What should you do when you catch someone in a lie?

Businesswomen glaring at each other in office
It's important to ask yourself if it's worth it to confront the liar: Is the fib a relationship deal breaker or a little white lie meant to spare your feelings? Copyright Jamie Grill Getty Images/Tetra images RF
Copyright Jamie Grill Getty Images/Tetra images RF
By Vivian Manning-Schaffel with NBC News Better
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When you're confronted with a lie, the best approach is to fact check and get solid evidence before calling someone out.


Maybe you got a "sorry I'm sick" text from a pal you had long standing plans with, only to see them whooping it up on the town on social media. Or perhaps, far more seriously, you learned someone you love flat out betrayed your trust. However it happens, catching someone in a lie is never, ever fun.

Why do liars feel compelled to lie? For a myriad of reasons. Here's one: They might tell a little white lie to spare someone's feelings. When groups of people were asked to critique an essay for a 2017 study, researchers found "the relationship between compassion and prosocial lying was partially mediated by an enhanced importance placed on preventing emotional harm." Or, more selfishly, they might lie in order to cover their tracks, get away with something and/or not look like the bad guy.

How do they manage to get away with it? One answer could be found in a study, published in "Memory," that explores a theory toyed with once on "Seinfeld," where George tries to help Jerry best a lie detector test with this somewhat accurate bon mot: "Jerry? Just remember…it's not a lie if you believe it." Just like an actor committing to a role.

So, what should you do if you think you've heard a lie? Here are four ways to spot a lie and decide whether or not a confrontation is warranted.

Listen to your gut

When we suspect we've been lied to, we might start to look for tells, like avoiding eye contact, changes in routine behavior, and stories and excuses that don't add up. Yet, depending on your position in the situation, it can be easier to ignore the tells in spite of gnawing feelings of suspicion. "In these situations, we can very often lie to ourselves and collude in the lie, so it is more important than ever to access our intuition and maintain our integrity," says Dr. Tara Swart, neuroscientist and author of "The Source: Open Your Mind, Change Your Life." "When we look back, we most often regret not extracting ourselves from a situation based on a lie. Rather we need to look back and know that we relied on our intuition and acted in our best interests. Otherwise self-esteem suffers and we are likely to repeat the same patterns of behavior," she says.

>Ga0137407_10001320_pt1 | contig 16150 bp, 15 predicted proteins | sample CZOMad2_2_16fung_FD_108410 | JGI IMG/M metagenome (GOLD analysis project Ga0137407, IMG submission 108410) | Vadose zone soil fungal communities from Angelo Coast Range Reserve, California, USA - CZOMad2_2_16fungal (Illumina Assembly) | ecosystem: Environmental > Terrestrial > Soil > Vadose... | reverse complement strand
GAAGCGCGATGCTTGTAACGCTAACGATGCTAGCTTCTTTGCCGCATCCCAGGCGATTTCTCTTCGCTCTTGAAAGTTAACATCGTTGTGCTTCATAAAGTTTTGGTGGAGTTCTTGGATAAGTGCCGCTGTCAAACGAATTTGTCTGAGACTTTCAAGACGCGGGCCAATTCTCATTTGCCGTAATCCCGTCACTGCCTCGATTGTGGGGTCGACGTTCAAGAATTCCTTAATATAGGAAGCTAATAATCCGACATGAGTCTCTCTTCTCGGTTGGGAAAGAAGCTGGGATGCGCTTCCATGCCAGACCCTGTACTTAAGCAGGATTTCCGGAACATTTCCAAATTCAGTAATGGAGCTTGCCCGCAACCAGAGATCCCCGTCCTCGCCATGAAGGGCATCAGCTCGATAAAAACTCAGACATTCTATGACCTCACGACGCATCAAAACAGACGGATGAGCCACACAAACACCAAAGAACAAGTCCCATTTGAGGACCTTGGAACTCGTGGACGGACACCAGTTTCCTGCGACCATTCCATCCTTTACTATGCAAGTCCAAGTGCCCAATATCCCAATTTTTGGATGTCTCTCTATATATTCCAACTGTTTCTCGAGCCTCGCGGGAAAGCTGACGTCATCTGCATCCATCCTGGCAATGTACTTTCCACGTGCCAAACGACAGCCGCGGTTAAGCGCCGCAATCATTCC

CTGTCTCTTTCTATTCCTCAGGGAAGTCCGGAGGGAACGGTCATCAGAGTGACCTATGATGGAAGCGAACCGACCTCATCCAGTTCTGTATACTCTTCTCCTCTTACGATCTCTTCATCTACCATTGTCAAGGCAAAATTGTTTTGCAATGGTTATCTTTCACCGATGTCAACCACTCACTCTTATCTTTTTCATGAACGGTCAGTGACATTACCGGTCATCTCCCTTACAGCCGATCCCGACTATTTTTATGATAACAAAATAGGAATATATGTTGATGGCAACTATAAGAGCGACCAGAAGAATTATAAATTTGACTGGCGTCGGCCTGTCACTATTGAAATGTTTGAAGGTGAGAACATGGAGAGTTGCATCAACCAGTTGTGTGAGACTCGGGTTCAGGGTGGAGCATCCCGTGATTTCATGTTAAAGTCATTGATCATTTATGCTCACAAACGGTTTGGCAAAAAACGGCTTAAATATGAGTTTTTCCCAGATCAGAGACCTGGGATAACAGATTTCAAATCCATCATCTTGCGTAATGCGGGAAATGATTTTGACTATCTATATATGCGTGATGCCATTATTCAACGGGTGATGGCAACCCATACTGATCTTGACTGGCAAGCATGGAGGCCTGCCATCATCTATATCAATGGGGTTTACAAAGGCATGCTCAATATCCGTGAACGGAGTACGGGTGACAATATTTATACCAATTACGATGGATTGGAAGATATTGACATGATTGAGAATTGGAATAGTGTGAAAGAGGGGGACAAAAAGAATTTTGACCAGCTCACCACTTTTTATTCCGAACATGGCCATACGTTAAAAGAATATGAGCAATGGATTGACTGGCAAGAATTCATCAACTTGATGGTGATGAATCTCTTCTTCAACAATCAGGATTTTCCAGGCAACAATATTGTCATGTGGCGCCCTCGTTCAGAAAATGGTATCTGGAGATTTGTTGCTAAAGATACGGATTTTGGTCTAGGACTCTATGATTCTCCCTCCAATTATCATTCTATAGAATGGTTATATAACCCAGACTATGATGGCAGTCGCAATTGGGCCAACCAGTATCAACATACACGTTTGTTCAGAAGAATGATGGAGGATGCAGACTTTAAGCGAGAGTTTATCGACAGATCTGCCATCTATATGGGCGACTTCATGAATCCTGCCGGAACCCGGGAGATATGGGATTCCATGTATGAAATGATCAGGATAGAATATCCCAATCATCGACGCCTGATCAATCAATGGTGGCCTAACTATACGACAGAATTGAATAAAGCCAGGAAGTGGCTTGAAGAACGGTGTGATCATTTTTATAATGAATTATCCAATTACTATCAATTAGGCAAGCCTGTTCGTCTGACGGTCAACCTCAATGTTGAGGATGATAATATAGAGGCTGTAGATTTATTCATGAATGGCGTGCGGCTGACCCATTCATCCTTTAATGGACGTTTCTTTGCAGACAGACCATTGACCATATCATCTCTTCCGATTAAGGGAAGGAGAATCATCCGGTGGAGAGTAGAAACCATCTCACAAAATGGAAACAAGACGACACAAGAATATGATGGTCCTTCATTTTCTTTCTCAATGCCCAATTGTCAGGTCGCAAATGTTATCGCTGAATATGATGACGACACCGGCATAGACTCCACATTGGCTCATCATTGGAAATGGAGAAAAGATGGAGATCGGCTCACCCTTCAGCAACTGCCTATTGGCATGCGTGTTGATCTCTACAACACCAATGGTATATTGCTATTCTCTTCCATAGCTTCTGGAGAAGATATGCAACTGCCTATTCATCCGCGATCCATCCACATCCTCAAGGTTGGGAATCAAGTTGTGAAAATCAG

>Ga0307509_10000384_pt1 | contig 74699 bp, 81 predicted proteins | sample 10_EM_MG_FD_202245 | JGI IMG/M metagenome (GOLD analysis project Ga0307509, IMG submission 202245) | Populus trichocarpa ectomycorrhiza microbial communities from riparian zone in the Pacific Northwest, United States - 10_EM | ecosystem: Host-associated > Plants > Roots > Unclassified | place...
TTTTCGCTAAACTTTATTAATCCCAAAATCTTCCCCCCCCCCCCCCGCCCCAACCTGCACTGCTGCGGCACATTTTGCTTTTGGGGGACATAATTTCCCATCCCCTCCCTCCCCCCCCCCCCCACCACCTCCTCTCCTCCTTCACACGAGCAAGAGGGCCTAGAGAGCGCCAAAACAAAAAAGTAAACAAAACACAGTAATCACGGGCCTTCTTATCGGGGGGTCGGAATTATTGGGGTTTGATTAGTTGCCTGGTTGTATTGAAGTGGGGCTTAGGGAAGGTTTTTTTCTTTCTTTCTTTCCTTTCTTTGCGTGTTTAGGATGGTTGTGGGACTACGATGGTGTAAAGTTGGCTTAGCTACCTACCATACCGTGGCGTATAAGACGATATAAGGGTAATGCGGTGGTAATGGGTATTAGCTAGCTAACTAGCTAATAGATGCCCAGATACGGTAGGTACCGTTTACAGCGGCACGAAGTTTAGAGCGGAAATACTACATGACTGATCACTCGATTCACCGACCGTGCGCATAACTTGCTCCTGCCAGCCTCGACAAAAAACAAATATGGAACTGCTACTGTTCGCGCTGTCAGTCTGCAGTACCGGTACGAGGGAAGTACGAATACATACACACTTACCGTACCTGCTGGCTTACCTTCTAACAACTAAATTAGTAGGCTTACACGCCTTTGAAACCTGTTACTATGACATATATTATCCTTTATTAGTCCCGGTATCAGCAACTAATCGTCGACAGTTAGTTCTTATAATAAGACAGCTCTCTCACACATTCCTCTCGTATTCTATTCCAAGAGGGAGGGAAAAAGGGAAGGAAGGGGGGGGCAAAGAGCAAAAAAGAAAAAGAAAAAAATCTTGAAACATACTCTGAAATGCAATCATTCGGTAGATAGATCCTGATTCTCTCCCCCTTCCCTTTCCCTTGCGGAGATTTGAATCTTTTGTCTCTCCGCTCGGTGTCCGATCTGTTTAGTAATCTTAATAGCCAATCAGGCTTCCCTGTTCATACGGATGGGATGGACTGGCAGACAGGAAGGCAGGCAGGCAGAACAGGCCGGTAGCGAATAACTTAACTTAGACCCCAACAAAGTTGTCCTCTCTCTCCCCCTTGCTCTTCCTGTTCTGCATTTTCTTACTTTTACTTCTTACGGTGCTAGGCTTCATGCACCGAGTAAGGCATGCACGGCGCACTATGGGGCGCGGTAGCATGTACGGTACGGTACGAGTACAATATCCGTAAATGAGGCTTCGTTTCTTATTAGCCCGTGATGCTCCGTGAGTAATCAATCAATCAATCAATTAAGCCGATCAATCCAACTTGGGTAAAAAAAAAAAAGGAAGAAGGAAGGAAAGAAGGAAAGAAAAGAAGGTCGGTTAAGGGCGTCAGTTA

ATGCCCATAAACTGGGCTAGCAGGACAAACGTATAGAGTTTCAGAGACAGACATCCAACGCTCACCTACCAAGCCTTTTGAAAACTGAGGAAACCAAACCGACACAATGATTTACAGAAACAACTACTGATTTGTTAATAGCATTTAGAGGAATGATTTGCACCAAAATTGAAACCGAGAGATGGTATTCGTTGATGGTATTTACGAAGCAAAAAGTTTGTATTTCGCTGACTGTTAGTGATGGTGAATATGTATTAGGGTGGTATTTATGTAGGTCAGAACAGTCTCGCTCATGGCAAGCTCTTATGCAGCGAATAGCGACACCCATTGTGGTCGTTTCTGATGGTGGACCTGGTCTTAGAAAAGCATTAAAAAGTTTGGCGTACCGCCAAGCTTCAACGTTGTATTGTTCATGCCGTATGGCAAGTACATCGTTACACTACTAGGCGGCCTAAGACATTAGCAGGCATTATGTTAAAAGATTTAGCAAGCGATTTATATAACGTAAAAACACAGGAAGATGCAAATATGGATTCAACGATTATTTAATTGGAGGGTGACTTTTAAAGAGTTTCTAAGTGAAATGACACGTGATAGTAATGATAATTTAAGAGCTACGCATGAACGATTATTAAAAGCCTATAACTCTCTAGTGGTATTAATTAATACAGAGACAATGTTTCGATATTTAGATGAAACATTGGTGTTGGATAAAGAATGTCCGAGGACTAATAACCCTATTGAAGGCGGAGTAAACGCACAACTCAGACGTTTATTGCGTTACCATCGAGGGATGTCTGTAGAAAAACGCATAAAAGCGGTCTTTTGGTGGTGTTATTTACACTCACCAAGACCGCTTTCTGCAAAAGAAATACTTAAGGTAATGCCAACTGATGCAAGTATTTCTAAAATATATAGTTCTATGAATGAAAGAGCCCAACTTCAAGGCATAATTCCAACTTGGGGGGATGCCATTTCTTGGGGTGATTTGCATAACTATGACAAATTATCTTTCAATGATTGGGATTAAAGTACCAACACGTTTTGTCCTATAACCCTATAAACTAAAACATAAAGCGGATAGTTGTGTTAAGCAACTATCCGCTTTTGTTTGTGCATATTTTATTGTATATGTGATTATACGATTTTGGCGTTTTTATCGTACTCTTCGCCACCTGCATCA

Examine the motive

Dr. Tim Levine, Distinguished Professor and Chair of Communication Studies at University of Alabama at Birmingham and Global Professor of Communication and Media at Korea University, Seoul, says, when you're confronted with a lie, the best approach is look for solid evidence, beginning with motive. What would the liar have to gain by lying to you? "Does the person have a reason to lie? If it (what you hear) does not sound plausible and the person might have a motive to lie, then your suspicion might be warranted. You can always ask them questions as a test," Levine explains. In other words, fact check the situation by asking carefully considered questions that might confirm the lie.

Consider the gravity of the lie

Once you've considered possible motive, it's time to ask yourself if it's worth the energy it might take to confront the liar. Is the deception a relationship deal breaker that eradicates any hope of future trust? Or a white lie told to spare your feelings? If the latter, it might be enough to consider forsaking a confrontation in favor of making a mental note of the situation for future reference.

If you still want to get to the heart of the matter, Levine tries to assert his need for honesty while reserving judgment. "I tell people that I appreciate direct and honest feedback," says Levine. "They can give me negative feedback in private and that will save me from greater discomfort later. I let them know that I respect that and won't hold it against them. When I do get negative feedback, I try to respond constructively and not defensively."

Have a heart-to-heart

Swart says, most times, we owe it to ourselves to deal with deceptions head on. If you decide it's worth it, confront the fib flinger to try and salvage trust. "It is better to find out the reasons the white lie was told to be able to maintain trust in the relationship. If it was done for benign reasons, you can choose to develop yourself based on the feedback, and you know you can trust that person in future. Trust, once broken, is very hard to regain."

How to navigate other tough social situations

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